One of the reasons that Strassman eventually stopped his research in 1995 was because he "could not comfortably accept, nor incorporate the remarkably high frequency of being contact." That, however, was precisely what interested me about his discoveries. Indeed, after a career built around writing controversial non-fiction investigations of historical mysteries, I realized that I had finally come upon a subject so extraordinary, and so potentially paradigm-busting that it could only properly be handled in a work of science fiction.

The result is my first novel — Entangled: The Eater of Souls. The two heroines, Leoni who lives in twenty-first century Los Angeles and Ria who lives twenty-four thousand years ago in the Stone Age, are "entangled" in the quantum physics sense. Brought together in a parallel realm outside the flow of earth time by a supernatural being, the Blue Angel, they are taught to use psychedelics to induce altered states of consciousness, make contact with one another, and ultimately to confront and do battle with a time-traveling demon who seeks to destroy all that is good in humanity.

A prevailing prejudice of modern society, a hangover from the darkest days of the War on Drugs, is that the "hallucinations" induced by psychedelics cannot possibly be "real" or significant experiences in any sense but are mere artifacts of disturbed brain function. However, one of the important lessons I've learnt from the research underlying Entangled is that nothing in science allows us to reduce "hallucinations" to the altered electro-chemistry of the brain that accompanies them — any more than sightings of distant stars can be reduced to the workings of the telescope used to bring them into focus.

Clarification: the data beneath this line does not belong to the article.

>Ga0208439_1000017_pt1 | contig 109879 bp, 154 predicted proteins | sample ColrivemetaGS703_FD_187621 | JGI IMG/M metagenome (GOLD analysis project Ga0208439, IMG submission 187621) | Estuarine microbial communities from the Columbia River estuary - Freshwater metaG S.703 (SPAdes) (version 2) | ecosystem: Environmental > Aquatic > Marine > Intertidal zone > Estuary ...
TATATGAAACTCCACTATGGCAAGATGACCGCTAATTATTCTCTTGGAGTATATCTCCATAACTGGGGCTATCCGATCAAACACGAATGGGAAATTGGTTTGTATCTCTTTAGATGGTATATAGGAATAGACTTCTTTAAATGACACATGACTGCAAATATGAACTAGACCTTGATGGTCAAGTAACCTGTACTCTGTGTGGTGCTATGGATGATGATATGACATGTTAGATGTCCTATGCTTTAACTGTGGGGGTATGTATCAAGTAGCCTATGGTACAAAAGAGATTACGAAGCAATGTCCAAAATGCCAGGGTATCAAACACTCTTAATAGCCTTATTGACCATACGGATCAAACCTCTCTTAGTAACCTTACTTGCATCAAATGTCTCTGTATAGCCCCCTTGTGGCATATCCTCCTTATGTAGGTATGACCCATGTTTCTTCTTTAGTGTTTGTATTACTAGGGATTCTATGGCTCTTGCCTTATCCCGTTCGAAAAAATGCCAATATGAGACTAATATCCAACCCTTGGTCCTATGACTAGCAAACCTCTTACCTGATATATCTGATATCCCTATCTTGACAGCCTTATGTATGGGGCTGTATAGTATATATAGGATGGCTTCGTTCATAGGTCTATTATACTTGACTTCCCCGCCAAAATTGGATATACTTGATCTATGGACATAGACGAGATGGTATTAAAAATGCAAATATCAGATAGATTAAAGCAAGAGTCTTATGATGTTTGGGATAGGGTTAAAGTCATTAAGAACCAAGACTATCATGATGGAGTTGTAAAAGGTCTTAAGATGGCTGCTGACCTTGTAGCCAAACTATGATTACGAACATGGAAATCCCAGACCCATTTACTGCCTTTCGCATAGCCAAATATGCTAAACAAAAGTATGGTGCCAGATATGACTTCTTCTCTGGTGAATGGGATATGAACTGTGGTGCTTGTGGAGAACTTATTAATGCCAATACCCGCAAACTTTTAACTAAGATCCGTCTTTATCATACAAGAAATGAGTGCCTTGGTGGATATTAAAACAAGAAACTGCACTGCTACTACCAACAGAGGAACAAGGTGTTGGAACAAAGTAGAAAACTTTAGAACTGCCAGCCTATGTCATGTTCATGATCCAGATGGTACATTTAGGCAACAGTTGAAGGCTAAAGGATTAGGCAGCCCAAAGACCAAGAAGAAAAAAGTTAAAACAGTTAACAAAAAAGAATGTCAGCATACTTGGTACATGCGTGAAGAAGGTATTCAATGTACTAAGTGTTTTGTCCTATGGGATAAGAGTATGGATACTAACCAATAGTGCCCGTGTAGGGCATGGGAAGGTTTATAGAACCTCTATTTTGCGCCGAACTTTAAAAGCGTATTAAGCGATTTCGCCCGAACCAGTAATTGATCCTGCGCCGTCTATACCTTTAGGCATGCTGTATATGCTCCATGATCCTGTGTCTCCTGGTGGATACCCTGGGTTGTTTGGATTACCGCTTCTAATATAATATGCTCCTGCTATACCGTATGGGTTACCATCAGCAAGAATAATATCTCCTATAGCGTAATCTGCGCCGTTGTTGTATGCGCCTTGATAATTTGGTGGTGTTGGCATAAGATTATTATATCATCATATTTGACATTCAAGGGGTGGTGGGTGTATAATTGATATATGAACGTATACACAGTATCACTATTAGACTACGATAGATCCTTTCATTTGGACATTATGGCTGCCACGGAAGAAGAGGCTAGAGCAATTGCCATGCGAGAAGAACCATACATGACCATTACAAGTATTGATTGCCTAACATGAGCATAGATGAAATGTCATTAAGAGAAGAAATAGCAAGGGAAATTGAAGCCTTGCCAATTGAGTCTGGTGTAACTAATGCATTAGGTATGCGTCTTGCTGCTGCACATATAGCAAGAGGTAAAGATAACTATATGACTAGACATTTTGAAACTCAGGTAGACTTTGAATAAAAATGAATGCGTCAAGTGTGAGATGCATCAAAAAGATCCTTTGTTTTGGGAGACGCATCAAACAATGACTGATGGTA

To explain this analogy a little further, it should be obvious that when we focus a telescope physical changes take place in the relationship between the lenses inside its barrel. We would however, be wrong to state that those changes are the star that eventually comes into view. Quite the contrary — the star is a real object and the physical changes inside the barrel of the telescope simply allow us to see it.

The work of Rick Strassman with DMT, and of Albert Hofmann (the discoverer of LSD), as well as the recent findings with Ecstasy and psilocybin, suggest the need for a new model of how the brain works — not simply as a generator of consciousness but as a receiver of consciousness. According to this radical new model, but deploying a slightly different analogy, the brain is like a TV set that is "hardwired" into the single "channel" of everyday physical reality — Rick Strassman calls it "channel normal." What psychedelics may do when used and administered properly is "retune the receiver wavelength of the brain," thus providing us with regular, repeated, reliable access to other levels of reality that surround us at all times but are not normally accessible to our senses. It is even possible that these long-reviled drugs open a secret doorway inside our own minds allowing us to approach the Holy Grail of quantum physics — freestanding parallel universes and the intelligent beings who inhabit them.

If that is so then the ability of psilocybin to release terminal cancer patients from their fear of death through "an abrupt change of consciousness" makes perfect sense — for they would know from direct experience that even when the television set is broken the television signal keeps right on broadcasting.